Weinstein is also set to stand trial on sex crimes charges in Los Angeles and accuser Lauren Sivan doesn’t think that will be the end of his legal woes. ”I think there will be more cases beyond Los Angeles,” the TV journalist told Variety. “He was a global monster. I’m glad New York led the way. I’m glad someone led the way. But this isn’t the end for him. I think it sends a really strong message that this behavior is no longer going to be written off as ‘It’s just the casting couch,’ ‘It’s Hollywood, that’s what happens.’ It’s criminal behavior and it shouldn’t continue.”

Actress Jessica Barth — who, with Dulany, co-founded Voices In Action, an online sexual harassment and abuse reporting system — explained that legal reform is needed before more of Hollywood’s accused predators can be prosecuted.

“Annabella Sciorra was raped. And the only reason that that wasn’t prosecuted was because of the statute of limitations. Well, there shouldn’t be a statute of limitations on rape,” she said. “The standard for filing these cases is so high and I think that needs to be addressed.”

Barth also said she was dismayed by Rotunno’s treatment of the #MeToo movement during Weinstein’s trial. “To sit there and kind of roll your eyes at the #MeToo movement — the #MeToo movement isn’t a witch hunt, it’s a reckoning. And hopefully we can unearth all of this darkness and rebuild our culture and our community into something beautiful. But the fact that she wants to ignore the #MeToo movement that’s happening and the current climate is just absurd.”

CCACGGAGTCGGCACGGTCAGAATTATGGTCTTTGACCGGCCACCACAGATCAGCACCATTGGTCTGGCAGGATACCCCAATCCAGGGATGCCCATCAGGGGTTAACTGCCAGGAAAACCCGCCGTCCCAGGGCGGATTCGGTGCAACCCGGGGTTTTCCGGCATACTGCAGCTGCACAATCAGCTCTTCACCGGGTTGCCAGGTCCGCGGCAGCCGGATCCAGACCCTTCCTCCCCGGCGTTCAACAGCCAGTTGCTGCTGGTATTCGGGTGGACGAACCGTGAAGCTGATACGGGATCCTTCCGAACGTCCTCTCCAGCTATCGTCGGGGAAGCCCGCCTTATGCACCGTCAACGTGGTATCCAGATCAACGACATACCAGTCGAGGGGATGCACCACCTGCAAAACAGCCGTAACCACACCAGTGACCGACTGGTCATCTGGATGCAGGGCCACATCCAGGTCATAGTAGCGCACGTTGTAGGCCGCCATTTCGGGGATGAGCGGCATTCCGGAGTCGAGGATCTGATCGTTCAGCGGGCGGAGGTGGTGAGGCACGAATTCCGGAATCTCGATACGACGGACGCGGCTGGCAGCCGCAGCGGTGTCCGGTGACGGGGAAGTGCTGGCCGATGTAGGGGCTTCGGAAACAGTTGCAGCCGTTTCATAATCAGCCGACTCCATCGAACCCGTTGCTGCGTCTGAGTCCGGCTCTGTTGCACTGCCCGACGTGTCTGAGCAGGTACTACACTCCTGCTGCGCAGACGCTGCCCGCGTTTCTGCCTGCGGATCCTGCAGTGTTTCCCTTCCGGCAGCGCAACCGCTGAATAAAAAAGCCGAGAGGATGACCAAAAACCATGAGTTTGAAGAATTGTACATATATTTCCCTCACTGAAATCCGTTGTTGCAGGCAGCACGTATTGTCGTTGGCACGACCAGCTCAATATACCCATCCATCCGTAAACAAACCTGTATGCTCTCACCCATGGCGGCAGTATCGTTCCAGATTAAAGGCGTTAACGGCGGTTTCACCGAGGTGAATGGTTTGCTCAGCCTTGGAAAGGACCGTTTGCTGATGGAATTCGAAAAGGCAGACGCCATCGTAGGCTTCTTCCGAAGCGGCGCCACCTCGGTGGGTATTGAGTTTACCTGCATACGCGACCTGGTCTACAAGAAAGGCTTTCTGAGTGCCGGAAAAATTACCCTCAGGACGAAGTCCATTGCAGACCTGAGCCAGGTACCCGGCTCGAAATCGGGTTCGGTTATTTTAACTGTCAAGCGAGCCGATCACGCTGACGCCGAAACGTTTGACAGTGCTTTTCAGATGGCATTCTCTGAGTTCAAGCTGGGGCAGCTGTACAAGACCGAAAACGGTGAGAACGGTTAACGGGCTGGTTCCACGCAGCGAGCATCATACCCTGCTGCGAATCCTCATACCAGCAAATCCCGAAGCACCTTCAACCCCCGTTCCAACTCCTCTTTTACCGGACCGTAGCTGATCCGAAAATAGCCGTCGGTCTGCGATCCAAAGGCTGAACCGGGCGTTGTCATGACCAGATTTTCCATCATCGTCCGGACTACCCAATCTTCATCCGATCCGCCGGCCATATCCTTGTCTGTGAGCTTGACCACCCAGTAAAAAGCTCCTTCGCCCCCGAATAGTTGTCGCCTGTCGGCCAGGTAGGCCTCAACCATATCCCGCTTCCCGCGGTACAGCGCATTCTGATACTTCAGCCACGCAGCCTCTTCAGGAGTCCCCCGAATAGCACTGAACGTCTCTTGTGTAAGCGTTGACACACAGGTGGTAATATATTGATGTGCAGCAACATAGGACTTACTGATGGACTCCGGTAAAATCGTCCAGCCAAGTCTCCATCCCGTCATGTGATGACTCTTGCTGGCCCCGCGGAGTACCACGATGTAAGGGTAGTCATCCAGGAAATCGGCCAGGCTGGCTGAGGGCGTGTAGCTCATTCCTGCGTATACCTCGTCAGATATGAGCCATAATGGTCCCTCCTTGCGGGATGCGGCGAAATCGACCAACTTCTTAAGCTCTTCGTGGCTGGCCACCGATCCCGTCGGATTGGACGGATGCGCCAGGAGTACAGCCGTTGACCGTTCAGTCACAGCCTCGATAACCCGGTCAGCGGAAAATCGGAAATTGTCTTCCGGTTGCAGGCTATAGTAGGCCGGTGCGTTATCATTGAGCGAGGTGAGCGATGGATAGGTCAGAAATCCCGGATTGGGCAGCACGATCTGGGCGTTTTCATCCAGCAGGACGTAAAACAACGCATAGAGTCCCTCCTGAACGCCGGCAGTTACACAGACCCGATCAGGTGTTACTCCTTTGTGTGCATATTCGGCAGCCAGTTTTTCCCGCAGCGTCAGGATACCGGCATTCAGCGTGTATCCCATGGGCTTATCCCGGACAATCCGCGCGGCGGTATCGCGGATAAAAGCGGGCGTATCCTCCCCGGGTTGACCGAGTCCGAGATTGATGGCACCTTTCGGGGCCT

Bill Cosby accuser Lili Bernard, who said she shares a sisterhood with the Weinstein accusers, credited the expert witness testimony of forensic psychiatrist Dr. Barbara Ziv for helping deliver guilty verdicts in both the Weinstein and Cosby trials.

“The difference it made is that she got on the stage and she edified the jury and debunked all these rape myths that tend to bias the jury, to explain to people that the reason why sexual assault survivors will often go back to their perpetrator is not because it was a consensual relationship,” Bernard told Variety. “It’s because over 85% of rapists, according to federal statistics, are people who we knew intimately. So, we go back because we have had a relationship with them, because we want to make it right, because we want them to apologize. We want to know, ‘Is it something I did? Am I imagining it?’ We want to confront them. So, she really helped the jury understand.”

The two-day Silence Breakers conference was organized by Echo, a non-profit organization that provides training and services to trauma survivors. Echo executive director Louise Godbold, also a Weinstein accuser, acknowledged the fortuitous timing of the sentencing coinciding with the first day of the conference. “All I can say is God loves me,” Godbold told Variety with a laugh. “The conference would have been fantastic anyway. Especially since this conference is about our lives moving forward being Weinstein survivors. This is about everything else in our lives. This is about all of the work that we have done. This is about celebrating the ways that we have grown. When we first planned the conference, we didn’t know that there was going to be a guilty verdict or what the sentence was going to be. But that was immaterial because we are going to celebrate our lives moving forward regardless.”